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Flashcards in Key quotes Deck (27)
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A use of pathetic fallacy used to describe Scrooge's isolation in stave 1.

'No warmth could warm him, no wintry weather chill him'


In Dicken's opinion, the two major problems which caused poverty (and by writing A Christmas Carol he hopes to tackle the problem of), personified are?

'Ignorance and Want'


An asyndetic list in stave 1, which is followed by a simile.

'squeezing, wrenching, grasping, covetuous...'


Literary reference in stave 5 used to describe Scrooge whilst he dresses himself.



In stave 1, Scrooge repetitively says the phrase to his nephew, Fred in order to show his separation from christmas.

'Good afternoon'


How is the school described (before Fan enters) in stave 2?

'The panels shrunk, the windows cracked; fragments of plaster fell out of the ceiling'


When Fan enters in stave 2 she hints that Scrooge has a chance of redemption as she says...

'Father is so much kinder than he used to be, that home's like Heaven!'


A simile in stave 1 which describes Marley's ghost's chains and releases some tension in the novella.

'wound about him like a tail'


A use of anaphora in stave 2 which provides evidence of Fezziwig's generosity.

'in came'


A use of dramatic irony in stave 5, in which Scrooge suspects that he knows who the repeatedly mentioned man is.

'The case of this unhappy man might be my own'


In stave 3, the reader learns that Bob is keen for his son to start working as a '...'.
This emphasises that the Cratchits are eager to work.

'man of business'


In stave 2, Belle's family are described by a use of imagery ' spring-time...'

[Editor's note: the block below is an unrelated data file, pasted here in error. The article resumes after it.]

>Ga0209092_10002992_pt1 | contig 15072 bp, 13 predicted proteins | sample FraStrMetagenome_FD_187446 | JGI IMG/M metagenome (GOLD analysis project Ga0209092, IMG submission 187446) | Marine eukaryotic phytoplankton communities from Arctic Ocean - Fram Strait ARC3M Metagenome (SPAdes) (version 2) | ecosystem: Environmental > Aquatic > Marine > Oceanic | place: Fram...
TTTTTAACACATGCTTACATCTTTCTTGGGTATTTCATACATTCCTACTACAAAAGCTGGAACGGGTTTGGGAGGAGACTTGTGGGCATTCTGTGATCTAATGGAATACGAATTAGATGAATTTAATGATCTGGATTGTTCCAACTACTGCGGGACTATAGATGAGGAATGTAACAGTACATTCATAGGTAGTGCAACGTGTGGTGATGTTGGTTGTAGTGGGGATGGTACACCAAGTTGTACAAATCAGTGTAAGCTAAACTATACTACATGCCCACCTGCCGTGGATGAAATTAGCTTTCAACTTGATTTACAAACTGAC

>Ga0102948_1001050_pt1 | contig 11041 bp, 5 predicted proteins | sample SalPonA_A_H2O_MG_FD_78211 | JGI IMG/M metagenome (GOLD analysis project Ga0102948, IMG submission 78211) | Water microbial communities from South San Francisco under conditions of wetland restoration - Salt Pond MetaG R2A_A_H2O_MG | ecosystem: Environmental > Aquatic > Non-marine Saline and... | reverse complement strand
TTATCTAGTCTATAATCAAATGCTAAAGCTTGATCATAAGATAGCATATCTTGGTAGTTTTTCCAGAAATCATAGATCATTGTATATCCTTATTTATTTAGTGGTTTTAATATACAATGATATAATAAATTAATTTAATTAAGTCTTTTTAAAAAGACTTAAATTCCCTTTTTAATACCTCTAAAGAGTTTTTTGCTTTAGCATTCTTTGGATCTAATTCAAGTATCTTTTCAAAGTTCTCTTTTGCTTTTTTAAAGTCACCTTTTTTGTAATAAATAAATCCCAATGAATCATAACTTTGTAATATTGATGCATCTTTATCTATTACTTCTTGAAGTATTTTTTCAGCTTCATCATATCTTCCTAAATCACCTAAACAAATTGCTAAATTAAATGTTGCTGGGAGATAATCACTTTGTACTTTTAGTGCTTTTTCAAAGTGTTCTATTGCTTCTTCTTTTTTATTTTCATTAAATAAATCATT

' the haggard winter'


Near the end of stave 5, an anaphoric list is used to describe Fred's party which echoes the anaphoric list in stave 2 when Fezziwig's party was described.

'they came'


A motif throughout the novella is Scrooge's bed and at the end of stave 4 the reader is told that the ghost...

'dwindled down into a bedpost'.


In stave 4, Tiny Tim is repetitively described by Bob (in order to make the reader sympathetic) as his...

'little, little child'


In the Cratchit's home in stave 2, Scrooge is anthropomorphised and is described as...

'the ogre of the family'


Scrooge says this to the Ghost of Christmas yet to come after learning of his future, showing that he has changed.

'I am not the man I was'


In one of the last lines of the novella, the narrator explains, by using a metaphor, about Scrooge's relationship with Tiny Tim.

'became a second father'


One of the last things Fred says to his uncle in stave 1, which shows his positive nature and his christmas spirit.

'I'll keep my christmas humour to the last'
'merry christmas Uncle'


The ghost of christmas past shows his control over Scrooge by using imperatives, which are...

'rise' and 'walk with me'


In stave 1, Scrooge explains his disbelief at seeing Jacob Marley's ghost by blaming it on digestion and says to the ghost...

'there's more of gravy than of grave about you'


In stave 1, Fred is described as showing signs of the christmas spirit as he is described by the narrator as... Which shows his positive nature and the warmth christmas brings to him.

'he was all in a glow; his face was ruddy and handsome; his eyes sparkled'


A tricolon simile in stave 1 which describes Scrooge's isolation and hints at his redemption.

'secret, and self-contained, and solitary as an oyster'


Said by Scrooge in stave 1 and said by the ghost of christmas present in stave 3, to highlight how cruel the statement was. It also links to the economist Thomas Malthus's comments about poverty and overcrowding.

'decrease the surplus population'


Tiny Tim's cheerful spirit is represented in this quote which shows that everyone is equal and should be treated that way.

'God bless us everyone'


When Fan goes to Scrooge's school to bring him home she explains that they will all be together for christmas and that they will have the...

'merriest time in all the world'


How is the weather and cold described in stave 5?

'clear, bright, jovial, stirring' and the cold is 'piping for the blood to dance to'